“I would venture to guess that a lot of businesses have been incubated right downstairs on bar napkins and coasters,” Jordan says.

The breweries themselves have been noted for being particularly experimental in both the types of beer rolled out into the market -- saisons, sours, wet hopped and IPAs -- and the processes used to brew. More breweries are focused on energy efficiency, water conservation and waste reduction. That emphasis landed Jordan and New Belgium into the Lemelson Center’s final exhibit.

“That’s the expectation here, is that we are going to continuously be looking at: how can we do things differently? What new things can we take on? What things can we stop doing? We’re not so great at the stop doing part,” Jordan says.

New Belgium, along with several other breweries in town, has earned honors for being bicycle friendly, the only “Platinum” level business in the state, according to the League of American Bicyclists.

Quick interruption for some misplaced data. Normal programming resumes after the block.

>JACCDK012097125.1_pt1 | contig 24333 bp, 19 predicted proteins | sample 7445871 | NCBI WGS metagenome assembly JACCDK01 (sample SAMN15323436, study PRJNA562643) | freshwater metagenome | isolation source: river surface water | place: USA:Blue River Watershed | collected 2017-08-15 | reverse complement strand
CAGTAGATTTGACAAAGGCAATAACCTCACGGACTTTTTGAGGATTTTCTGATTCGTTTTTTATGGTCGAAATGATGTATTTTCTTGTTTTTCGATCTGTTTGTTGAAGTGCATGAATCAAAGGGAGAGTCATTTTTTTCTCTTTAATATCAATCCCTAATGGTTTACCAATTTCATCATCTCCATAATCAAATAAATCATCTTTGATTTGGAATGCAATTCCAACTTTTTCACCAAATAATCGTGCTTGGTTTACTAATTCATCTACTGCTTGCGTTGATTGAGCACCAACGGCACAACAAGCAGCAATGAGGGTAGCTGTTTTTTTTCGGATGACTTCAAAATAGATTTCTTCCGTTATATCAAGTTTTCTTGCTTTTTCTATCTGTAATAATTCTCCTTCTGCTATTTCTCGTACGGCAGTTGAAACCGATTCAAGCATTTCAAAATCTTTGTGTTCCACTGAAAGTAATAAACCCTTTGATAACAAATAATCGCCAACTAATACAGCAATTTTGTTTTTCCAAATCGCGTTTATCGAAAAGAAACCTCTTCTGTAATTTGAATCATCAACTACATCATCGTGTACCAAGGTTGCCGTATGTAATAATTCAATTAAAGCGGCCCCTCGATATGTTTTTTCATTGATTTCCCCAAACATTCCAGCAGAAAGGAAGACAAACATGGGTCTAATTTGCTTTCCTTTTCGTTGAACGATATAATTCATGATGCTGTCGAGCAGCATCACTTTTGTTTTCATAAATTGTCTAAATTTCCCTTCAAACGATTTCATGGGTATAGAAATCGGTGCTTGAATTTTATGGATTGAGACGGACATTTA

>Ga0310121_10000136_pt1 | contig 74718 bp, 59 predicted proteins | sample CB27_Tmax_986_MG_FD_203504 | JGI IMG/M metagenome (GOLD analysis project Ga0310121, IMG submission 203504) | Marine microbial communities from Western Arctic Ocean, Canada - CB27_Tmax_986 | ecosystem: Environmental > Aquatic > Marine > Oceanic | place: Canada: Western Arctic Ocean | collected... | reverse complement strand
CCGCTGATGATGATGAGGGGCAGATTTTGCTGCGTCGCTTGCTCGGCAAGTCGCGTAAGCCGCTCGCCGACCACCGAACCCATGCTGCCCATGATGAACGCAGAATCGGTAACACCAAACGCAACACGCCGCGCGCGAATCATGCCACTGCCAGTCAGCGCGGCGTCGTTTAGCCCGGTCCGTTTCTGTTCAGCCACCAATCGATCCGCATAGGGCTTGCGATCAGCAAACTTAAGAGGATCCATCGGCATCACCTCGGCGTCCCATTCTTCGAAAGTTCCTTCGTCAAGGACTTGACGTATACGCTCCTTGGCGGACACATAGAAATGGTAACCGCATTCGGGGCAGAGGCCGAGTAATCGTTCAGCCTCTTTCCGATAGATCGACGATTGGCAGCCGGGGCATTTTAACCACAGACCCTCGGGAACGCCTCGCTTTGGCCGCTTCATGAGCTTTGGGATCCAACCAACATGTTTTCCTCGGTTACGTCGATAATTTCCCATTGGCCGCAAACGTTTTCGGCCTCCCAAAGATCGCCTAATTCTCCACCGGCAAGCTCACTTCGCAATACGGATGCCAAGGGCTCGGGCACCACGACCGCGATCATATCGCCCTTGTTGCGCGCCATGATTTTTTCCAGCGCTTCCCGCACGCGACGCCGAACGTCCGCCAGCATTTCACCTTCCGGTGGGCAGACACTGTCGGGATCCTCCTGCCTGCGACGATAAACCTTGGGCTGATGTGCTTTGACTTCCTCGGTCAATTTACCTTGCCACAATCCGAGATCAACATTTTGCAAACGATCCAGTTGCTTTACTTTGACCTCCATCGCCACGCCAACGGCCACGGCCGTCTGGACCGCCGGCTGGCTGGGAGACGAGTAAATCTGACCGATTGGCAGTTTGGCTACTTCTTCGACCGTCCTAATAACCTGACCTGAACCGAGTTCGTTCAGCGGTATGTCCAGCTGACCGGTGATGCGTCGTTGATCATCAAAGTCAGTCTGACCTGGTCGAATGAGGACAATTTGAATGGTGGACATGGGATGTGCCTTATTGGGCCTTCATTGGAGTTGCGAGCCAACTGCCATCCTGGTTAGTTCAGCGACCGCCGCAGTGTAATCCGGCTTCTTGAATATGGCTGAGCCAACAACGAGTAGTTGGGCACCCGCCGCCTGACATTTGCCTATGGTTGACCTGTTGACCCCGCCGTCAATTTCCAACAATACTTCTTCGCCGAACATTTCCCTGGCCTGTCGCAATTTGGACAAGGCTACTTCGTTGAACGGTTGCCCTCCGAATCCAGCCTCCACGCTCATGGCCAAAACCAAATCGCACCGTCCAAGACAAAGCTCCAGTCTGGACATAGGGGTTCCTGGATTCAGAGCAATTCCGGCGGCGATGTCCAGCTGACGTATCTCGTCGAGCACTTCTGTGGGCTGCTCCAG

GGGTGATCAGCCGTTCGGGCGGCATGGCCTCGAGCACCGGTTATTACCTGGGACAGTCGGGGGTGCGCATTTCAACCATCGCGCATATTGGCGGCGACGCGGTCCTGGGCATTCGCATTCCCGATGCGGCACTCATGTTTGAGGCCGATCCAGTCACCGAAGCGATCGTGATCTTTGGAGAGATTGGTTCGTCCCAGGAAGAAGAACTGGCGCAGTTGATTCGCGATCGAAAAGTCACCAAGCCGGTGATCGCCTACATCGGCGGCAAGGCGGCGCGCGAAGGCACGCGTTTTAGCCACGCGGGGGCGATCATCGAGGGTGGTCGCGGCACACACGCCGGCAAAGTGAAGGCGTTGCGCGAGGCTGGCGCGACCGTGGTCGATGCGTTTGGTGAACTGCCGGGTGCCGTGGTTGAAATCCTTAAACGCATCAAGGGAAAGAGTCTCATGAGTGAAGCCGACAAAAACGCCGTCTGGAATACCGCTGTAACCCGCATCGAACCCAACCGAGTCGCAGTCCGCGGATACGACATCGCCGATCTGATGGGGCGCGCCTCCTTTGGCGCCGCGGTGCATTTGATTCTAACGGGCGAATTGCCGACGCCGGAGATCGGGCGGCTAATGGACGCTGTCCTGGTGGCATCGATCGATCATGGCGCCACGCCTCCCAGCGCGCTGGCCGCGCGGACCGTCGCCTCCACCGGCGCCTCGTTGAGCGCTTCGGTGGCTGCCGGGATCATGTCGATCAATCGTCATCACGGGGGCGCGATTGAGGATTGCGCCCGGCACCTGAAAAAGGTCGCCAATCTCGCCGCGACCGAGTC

Credit Luke Runyon / KUNC
Zach Yendra used his expertise in metalworking to fabricate The Bootlegger, a cargo built to haul beer.

The ongoing love affair of bikes and beer in Fort Collins is no better represented than in the workshop of Zach Yendra, owner of YendraBuilt, a custom fabrication shop right in the heart of what’s colloquially known as the city’s “brewery triangle” northwest of Old Town.

In Yendra’s metal-working warehouse sits the Bootlegger, a cargo bike originally built for the expressed purpose to haul beer.

“You can haul 500 pounds on it. So you can haul multiple kegs, you could go get groceries, or dog food or beer. I haul my 2-month-old around in it and she loves it,” Yendra says.